There was one quote that I thought was priceless -- Steve Maran, retired NASA astronomer, apparently said with a straight face, "This is incredibly important for something where there is nothing to it." Now, just what does that mean?
Maybe the true explanation is that God does have a sense of humor and delights in messing with the heads of mere mortals who try to unlock his mysteries. Don't get me wrong -- I'm all for scientific exploration, but we have to realize that we cannot possibly fully comprehend our Creator and His Creation.
It is a subject for another day, but comes to mind after writing this tongue in cheek stuff. I get really, really ticked when I hear some televangelists and ministers who completely understand God, all of His Creation and plans. They could even draw the plans of Heaven and put in the street names. I promise you will hear more about this.
Have a great, great weekend.
Thursday, August 23, 2007
Wednesday, August 22, 2007
The moose, Norway's national animal, as you would expect releases methane out of both ends -- through burping and flatulence. Cows have the same problem, but I haven't been able to determine a moose to cow ratio, but I would think that the sizes of the moose and cow would figure into the equation.
This huge amount of burping and flatulating of methane is thought by the Norwegians to be more harmful to the environment than carbon dioxide.
There are estimated to be over 100,000 moose in Norway -- by my math that's 210 million kilos of methane floating around the heads of 4.6 million Norse people. Going on with this math problem we find that is over 4 1/2 kilos per man, woman and child. I might say that is a lot of burps and flatulence to deal with as one goes about his/her daily activities. But all of this is Norway's problem, and we have problems of our own -- don't we Big Al?
I have no idea nor do I care about the population of moose in the United States and Canada, but I do know that according to a joint report of the National Statistics Service (U.S. Dept. of Agriculture) and the Canadian equivalent agency there are 111.3 million cows and calves combined (give or take a few) in the two countries as of January 1, 2007. This is good stuff -- I waded through some pretty dry research to get these numbers.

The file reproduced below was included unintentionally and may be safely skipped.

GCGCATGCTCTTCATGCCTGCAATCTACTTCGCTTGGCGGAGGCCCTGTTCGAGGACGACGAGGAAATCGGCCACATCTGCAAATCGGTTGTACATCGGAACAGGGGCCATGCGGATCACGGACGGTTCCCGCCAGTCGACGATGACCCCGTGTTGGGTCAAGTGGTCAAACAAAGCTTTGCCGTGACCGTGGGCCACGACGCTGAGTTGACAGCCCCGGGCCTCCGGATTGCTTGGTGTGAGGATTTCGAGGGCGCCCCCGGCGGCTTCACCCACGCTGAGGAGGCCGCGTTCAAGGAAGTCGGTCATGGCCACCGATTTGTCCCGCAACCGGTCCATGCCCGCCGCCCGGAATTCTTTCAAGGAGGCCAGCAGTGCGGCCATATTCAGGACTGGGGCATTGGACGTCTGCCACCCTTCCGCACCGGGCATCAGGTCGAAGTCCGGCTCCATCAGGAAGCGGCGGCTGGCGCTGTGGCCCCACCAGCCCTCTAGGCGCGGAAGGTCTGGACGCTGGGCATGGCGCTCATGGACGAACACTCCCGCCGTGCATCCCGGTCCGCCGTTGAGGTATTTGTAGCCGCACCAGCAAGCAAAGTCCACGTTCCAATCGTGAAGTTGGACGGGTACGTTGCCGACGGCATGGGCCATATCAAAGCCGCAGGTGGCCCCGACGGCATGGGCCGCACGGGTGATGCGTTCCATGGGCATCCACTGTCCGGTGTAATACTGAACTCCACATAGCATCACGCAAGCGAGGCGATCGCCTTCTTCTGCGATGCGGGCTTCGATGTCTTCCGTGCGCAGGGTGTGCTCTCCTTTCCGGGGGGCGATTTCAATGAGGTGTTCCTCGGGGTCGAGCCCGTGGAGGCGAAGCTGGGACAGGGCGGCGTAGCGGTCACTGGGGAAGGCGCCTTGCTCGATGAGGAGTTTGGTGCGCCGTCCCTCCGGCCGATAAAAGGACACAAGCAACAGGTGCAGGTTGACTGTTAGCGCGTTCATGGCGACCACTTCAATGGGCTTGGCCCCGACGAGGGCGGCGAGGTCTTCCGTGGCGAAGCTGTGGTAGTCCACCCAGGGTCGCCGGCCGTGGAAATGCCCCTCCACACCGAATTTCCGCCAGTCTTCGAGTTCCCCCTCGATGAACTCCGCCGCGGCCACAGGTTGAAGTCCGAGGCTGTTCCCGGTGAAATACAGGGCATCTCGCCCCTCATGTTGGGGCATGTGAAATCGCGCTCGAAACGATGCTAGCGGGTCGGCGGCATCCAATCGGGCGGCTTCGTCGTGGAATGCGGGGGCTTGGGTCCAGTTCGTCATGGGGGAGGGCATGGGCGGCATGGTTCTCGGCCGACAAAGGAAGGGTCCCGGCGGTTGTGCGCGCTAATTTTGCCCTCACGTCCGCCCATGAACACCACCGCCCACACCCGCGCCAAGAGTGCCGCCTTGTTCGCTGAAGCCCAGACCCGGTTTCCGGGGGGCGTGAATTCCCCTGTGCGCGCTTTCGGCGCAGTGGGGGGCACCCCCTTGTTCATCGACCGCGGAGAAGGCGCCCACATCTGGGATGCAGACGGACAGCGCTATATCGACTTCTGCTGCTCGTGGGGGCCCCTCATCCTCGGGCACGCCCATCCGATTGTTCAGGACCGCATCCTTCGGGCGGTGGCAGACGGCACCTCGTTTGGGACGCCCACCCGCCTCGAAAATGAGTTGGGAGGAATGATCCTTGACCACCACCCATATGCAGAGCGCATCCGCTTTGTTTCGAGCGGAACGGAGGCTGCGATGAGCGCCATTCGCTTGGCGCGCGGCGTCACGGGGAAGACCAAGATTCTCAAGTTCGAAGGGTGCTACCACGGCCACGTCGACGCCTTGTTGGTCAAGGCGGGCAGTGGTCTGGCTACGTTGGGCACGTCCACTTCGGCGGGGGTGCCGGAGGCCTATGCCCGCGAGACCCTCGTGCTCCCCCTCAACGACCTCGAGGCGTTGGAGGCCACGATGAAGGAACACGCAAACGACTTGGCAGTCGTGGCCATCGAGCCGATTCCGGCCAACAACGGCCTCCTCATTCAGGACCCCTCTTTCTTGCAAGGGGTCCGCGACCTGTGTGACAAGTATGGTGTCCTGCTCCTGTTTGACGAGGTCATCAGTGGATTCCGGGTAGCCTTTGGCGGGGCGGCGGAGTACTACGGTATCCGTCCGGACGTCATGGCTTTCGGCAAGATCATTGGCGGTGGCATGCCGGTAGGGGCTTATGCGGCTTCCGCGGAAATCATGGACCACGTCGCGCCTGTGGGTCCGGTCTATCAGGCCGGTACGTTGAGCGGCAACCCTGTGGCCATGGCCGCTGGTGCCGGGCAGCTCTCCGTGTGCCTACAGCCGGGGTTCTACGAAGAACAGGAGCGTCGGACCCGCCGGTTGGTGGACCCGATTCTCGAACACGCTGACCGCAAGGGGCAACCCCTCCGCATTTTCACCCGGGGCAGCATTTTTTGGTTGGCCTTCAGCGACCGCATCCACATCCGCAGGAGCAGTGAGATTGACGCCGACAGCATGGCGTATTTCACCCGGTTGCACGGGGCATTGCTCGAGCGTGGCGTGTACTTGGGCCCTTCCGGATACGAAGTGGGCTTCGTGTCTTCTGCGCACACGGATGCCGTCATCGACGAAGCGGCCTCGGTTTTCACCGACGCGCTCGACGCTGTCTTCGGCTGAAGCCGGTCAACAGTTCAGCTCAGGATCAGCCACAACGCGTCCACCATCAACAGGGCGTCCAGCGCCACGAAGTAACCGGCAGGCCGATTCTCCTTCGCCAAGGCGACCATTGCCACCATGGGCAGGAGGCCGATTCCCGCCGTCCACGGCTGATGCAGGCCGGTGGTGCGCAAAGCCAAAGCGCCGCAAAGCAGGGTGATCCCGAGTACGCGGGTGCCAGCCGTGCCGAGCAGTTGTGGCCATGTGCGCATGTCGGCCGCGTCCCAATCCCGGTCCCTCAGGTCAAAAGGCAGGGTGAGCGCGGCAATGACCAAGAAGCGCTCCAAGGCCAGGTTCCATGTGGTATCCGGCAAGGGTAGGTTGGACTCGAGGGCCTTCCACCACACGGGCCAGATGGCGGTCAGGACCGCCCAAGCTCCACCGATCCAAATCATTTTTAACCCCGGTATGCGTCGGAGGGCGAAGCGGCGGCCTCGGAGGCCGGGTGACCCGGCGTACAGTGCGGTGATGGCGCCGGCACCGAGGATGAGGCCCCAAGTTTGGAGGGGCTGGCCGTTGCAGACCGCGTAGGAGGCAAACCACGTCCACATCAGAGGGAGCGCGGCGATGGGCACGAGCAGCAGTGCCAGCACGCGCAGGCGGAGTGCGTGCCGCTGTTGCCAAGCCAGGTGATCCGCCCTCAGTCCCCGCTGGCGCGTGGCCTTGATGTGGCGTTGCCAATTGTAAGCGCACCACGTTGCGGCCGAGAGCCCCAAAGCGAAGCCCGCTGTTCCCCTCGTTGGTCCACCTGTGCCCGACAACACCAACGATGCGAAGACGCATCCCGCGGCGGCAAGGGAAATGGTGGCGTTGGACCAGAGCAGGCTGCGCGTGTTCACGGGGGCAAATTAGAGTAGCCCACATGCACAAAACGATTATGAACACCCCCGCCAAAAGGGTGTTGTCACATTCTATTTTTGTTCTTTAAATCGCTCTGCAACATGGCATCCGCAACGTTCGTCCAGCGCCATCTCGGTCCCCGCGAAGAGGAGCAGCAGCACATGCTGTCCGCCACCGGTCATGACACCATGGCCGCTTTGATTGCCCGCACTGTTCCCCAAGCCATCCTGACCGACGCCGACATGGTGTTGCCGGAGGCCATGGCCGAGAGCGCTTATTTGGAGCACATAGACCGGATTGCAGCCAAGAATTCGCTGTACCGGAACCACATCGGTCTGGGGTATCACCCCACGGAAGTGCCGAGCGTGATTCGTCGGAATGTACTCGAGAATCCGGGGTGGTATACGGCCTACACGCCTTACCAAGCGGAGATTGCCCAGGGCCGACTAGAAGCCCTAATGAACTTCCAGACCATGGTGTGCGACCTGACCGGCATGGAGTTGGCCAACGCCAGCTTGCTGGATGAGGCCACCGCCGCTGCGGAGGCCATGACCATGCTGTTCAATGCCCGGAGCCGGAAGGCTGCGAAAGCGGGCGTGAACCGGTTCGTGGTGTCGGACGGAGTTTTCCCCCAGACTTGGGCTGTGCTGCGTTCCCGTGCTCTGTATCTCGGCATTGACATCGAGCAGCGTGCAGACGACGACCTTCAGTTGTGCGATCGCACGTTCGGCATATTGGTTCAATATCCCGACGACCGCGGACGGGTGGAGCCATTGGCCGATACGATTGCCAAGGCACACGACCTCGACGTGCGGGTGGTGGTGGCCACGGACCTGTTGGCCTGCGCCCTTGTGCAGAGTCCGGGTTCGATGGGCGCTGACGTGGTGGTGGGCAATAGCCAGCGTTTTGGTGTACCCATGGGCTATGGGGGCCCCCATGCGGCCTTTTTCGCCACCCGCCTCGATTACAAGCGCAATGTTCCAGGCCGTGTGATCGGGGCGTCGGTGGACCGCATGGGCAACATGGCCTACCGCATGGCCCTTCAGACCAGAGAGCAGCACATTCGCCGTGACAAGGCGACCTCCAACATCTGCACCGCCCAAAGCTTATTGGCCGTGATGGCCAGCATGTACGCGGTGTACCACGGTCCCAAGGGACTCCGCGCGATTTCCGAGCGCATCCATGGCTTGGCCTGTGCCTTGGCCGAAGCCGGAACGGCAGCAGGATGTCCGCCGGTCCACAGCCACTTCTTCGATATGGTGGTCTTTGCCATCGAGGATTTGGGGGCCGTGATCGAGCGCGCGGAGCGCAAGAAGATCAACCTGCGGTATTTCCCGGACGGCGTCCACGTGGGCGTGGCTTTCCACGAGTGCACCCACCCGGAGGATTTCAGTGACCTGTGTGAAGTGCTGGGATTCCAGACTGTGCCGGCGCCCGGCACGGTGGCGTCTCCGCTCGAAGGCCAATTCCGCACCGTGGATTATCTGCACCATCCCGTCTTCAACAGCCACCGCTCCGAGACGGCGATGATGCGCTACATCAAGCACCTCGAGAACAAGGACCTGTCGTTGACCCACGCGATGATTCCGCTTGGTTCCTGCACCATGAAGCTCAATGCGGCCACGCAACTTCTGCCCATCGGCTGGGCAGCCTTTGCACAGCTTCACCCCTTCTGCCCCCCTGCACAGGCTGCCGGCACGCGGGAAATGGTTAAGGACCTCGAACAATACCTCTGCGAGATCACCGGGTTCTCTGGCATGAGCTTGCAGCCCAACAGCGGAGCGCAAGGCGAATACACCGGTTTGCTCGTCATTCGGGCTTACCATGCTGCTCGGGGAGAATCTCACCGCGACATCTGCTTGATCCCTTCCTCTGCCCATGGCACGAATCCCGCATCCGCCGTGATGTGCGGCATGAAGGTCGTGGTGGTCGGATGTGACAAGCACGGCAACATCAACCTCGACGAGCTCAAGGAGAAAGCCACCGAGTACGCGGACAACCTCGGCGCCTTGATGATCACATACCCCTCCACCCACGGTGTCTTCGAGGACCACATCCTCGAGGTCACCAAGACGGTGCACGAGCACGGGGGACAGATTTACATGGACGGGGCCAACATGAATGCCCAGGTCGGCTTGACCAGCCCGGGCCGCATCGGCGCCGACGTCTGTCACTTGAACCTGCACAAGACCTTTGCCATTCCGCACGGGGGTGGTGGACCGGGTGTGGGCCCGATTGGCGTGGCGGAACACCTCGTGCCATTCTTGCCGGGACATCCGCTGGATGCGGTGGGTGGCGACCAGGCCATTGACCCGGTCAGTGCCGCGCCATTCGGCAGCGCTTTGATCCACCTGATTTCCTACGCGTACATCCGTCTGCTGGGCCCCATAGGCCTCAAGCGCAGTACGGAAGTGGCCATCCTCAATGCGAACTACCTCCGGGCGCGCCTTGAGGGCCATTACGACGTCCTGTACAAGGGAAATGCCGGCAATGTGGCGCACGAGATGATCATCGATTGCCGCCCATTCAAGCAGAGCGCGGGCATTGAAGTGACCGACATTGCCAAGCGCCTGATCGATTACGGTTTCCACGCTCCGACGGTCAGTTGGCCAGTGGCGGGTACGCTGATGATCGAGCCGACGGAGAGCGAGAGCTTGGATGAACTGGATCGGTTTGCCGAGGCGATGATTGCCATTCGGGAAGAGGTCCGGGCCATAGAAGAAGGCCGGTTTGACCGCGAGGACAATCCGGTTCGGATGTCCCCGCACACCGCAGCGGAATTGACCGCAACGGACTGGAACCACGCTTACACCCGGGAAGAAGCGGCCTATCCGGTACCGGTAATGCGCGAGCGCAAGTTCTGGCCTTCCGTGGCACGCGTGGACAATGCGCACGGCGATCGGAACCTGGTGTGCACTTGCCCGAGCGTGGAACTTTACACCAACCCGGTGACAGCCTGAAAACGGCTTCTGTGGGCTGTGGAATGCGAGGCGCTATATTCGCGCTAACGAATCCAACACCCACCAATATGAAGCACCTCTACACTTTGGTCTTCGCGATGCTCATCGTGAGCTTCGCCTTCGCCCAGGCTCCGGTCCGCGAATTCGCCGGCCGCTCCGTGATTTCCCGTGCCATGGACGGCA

Now let us suppose a cow/calf on average burps and flatulates about half as much as a moose. Using that same Norwegian math I calculate that the Americans and Canadians are wallowing around in about 116 trillion 865 million kilos of methane just from our bovine population. Surely all animals (including homo sapiens) produce methane with those same bodily functions.
Big Al, let me throw something else at you. Methane is a relatively potent greenhouse gas with a high global warming potential. Big Al, if you'll take that chicken leg out of your mouth, you'll see where this is going. When averaged over 100 years each kilogram of CH4 (methane) warms the Earth 25 times as much as the same mass of CO2. But let's be fair to Big Al -- there is 220 times more CO2 in the atmosphere as CH4. But here is where it gets hairy -- CH4 contributes to the presence of CO2 because it has a half life of 7 years, so every 7 years half of the methane in the atmosphere is converted to CO2 and H2O. Don't you like it when a plan comes together?
I could go on and on with this stuff and probably will at a later date, but I'm getting tired and want to wrap this thing up. I am suggesting to Big Al as a start toward turning around this global warming thing we kill all the moose in Norway. Mind you it is just a start, but it has to be started somewhere, and it will probably be more effective than those environmental credits that you are buying and selling.
As I see it, and I ain't real smart, if a company or individual wants to throw more junk in the atmosphere or waste more energy, it or he/she just pays for the priviledge. Those enviromental credits are sold and traded just like stocks on Wall Street, and people like Big Al get richer and fatter.
Ain't this country great!
The Princeton Review's annual list of the top 20 party schools has West Virginia University rated number 1 for the first time since 1997. The Mountaineers ranked 3rd last year behind the University of Texas and Penn State. WVU has made the list seven times in the last 15 years. Way to go Mountaineers.
The dubious honor for West (by God) Virginia's largest university has come about much to the chagrin of administrators who have attempted to curb underage drinking and rowdy behavior.